Council advances
traffic fines bill

The measure allows
the city to keep funds
now going to the state

The Honolulu City Council and state Legislature are headed for a showdown over traffic fine revenues of more than $11 million a year.

Impact on drivers

How would this proposal affect motorists?

>> Now: If you are issued a citation for a parking and traffic violation and do not contest it, you pay your fine to the state Traffic Violations Bureau.

>> Under the City Council proposal: Police must offer an administrative citation for parking or traffic infractions if no other traffic citation was issued to that person or vehicle within the past 24 months. If you do not contest the citation, the fine would be $10 less than the fine specified in the state traffic code. The money would be paid to the city finance director and be deposited into the city treasury.

The Council will vote April 14 on a bill that would enable the city to issue administrative traffic citations. The revenue from uncontested citations would go to the city, rather than the state general fund.

"It could be a contentious issue between the state and the county," said Senate President Robert Bunda (D, Wahiawa-Pupukea).

The Council's Budget Committee approved the bill yesterday. The bill's author, Councilman Charles Djou, said he believes there are enough votes to pass the measure.

"I think it sends a very, very clear message to the state Legislature that we want some action now on resolving this un-adjudicated traffic fines issue, that if the Legislature is unwilling to move, we are going to move," said Djou, who got the idea from cities in Minnesota that did the same thing.

The counties here, which mainly rely on property taxes for revenue, have gone to the Legislature unsuccessfully for years asking for part of traffic fine revenues. The counties argue that they pay for the costs of police officers enforcing the traffic laws but that the state reaps all the revenues.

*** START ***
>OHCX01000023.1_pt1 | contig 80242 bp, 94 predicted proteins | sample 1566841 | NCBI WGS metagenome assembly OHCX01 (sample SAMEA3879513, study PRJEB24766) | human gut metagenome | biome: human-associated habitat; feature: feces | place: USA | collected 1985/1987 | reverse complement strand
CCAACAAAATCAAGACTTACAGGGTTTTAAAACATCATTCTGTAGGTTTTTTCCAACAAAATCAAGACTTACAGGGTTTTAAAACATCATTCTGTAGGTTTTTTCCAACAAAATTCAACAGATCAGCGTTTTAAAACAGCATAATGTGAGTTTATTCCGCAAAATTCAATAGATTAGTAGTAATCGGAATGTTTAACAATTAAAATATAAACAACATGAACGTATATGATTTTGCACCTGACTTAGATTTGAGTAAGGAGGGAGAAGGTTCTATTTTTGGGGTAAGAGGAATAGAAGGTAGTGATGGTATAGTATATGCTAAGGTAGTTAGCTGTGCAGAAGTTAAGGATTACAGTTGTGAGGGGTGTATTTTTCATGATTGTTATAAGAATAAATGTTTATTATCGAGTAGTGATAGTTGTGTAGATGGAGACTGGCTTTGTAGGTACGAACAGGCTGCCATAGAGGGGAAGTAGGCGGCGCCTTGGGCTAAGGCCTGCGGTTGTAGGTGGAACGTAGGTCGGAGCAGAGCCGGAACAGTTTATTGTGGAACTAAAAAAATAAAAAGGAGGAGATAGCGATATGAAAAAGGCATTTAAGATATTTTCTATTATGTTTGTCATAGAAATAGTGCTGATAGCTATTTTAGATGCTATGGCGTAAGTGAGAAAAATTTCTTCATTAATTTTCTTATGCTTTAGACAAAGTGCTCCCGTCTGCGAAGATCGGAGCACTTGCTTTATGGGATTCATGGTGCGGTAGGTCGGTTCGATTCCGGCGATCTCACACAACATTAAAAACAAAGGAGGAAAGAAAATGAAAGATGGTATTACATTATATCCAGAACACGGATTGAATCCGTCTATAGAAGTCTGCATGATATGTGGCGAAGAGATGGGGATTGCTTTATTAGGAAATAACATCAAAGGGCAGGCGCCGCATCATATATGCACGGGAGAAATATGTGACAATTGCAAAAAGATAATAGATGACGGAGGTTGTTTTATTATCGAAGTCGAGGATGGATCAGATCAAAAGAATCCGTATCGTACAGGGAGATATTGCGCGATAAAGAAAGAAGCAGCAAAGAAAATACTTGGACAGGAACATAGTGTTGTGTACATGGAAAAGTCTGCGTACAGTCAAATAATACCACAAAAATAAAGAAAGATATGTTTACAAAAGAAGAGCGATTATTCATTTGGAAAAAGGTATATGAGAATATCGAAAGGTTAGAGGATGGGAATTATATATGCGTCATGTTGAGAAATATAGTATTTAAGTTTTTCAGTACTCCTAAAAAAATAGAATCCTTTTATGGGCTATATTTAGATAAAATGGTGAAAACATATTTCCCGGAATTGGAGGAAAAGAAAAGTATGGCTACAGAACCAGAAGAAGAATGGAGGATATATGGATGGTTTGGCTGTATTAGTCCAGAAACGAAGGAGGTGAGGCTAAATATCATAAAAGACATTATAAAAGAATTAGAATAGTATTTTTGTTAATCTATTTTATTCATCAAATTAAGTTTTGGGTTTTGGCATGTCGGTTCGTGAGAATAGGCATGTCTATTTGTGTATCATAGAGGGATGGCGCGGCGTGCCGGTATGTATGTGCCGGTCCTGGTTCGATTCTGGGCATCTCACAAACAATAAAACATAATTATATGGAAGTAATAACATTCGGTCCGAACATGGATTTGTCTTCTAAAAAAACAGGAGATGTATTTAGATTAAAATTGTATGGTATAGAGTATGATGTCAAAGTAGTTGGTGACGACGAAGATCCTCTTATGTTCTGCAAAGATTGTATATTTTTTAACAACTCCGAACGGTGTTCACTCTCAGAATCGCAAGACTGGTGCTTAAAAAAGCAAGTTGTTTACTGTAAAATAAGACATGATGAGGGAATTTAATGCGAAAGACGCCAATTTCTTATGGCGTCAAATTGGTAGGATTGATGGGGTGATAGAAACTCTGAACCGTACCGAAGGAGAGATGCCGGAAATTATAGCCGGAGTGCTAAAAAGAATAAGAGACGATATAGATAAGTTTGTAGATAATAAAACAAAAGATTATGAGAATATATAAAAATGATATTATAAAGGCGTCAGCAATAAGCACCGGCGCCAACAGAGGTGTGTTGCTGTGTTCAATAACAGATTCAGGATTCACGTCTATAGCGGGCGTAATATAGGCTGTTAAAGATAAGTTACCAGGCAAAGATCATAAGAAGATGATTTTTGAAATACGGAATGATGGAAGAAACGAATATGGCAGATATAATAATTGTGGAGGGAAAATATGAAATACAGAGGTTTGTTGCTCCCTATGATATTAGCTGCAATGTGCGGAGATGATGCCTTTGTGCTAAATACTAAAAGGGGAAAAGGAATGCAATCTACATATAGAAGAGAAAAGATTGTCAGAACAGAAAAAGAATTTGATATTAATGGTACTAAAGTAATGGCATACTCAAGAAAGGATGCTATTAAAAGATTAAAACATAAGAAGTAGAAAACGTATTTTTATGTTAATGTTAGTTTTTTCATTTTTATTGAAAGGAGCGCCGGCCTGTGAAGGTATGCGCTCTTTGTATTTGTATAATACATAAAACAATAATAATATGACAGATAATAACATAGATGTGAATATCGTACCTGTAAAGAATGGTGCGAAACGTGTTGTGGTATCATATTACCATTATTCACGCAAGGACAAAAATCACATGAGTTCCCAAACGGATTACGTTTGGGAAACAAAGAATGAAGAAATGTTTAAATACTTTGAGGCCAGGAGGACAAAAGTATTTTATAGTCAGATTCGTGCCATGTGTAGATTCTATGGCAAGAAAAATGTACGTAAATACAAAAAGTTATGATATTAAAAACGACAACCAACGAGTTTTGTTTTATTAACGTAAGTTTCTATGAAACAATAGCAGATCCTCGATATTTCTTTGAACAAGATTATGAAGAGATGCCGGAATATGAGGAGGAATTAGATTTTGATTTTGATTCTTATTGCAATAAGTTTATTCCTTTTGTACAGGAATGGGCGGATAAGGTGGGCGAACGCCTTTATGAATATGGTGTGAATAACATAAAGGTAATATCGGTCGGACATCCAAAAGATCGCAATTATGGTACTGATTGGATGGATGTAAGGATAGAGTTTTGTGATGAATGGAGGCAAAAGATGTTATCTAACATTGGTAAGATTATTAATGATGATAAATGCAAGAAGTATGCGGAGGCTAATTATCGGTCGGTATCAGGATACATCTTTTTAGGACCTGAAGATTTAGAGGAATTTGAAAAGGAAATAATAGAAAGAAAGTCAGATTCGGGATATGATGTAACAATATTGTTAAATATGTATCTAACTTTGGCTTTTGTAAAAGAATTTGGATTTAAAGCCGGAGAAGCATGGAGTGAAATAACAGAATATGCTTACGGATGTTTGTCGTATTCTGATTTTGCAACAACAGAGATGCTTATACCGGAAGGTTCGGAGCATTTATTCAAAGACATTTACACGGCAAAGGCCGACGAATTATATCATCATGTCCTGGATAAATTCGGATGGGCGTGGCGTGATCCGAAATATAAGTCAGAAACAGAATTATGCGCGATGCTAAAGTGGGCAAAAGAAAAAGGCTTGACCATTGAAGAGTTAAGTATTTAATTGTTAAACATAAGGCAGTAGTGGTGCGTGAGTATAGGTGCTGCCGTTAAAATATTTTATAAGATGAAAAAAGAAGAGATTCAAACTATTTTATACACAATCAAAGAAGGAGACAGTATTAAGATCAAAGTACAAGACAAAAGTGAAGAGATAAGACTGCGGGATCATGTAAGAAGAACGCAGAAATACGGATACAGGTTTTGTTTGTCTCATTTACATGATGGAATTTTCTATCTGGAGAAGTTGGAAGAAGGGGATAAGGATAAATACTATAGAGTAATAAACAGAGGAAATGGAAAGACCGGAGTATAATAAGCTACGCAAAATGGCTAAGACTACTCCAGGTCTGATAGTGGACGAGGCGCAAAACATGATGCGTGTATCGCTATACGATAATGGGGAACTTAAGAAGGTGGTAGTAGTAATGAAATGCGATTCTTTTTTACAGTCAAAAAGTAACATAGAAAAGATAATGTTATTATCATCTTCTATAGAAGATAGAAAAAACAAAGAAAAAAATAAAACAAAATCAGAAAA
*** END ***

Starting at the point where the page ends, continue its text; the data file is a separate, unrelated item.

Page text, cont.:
But legislative leaders said this year will likely be no different with the issue not moving in the House or Senate.

"I think the Legislature would be poised to amend the statutes and override the city ordinance," Bunda said.

"Maybe we'll just have to close that loophole. I've got to check into it," said House Speaker Calvin Say (D, St. Louis Heights-Kaimuki).

Say also said Republican Gov. Linda Lingle, who supports the counties' efforts to get uncontested traffic fines, will have to deal with any potential loss in revenue.

Say said, "If that's the case, the governor has to come up with a revised financial plan, too, because for her (2005) budget, she'll probably have a deficit."

But members of the Council are not backing down.

"I think it's important for us to step up to the plate and say, 'OK, if the state's not going to give us the money, then we're going to have to do something ourselves,'" Councilwoman Barbara Marshall said.

And in an unusual display of solidarity with the Council, Mayor Jeremy Harris' administration supports the measure. "We believe that the system as it is presently constituted is extremely unfair," said city Budget Director Ivan Lui-Kwan.

Lui-Kwan said the cost for the police enforcement of traffic laws comes to $21 million a year and that the amount of fines collected by the state on Oahu comes to more than $11 million, according to the Judiciary.

The police union is also backing the measure. "We're going to give the citation one way or another," said Alex Garcia, Oahu chapter president of the State of Hawaii Organization of Police Officers. "We spend a lot of time in court, we spend a lot of time on standby, and the city is not reimbursed and it does trouble our officers."

But the Police Department is opposed to the bill, partly because of the headache it could cause the department in administering the citations.

Assistant Chief Robert Prasser said, "Generating revenue for the city is not an evil thing of itself, unless you have your city police force stopping people, perhaps arbitrarily, giving tickets where the public could have a perception that we're more or less bounty-hunting."

Courts spokeswoman Marsha Kitagawa said the Judiciary was not aware of the Council bill and so does not have a position on it.

The Judiciary has noted operational and technical concerns, however, on two related bills at the Legislature, she said.

Kitagawa said, "The Judiciary has staff that processes even un-adjudicated traffic infractions, so if the intent of the bill is to collect the traffic fines to pay for costs incurred by police officers to write those traffic fines, there's also costs that we incur to process that, and that wouldn't be reimbursed, so to speak, if the counties take 100 percent of those fines."


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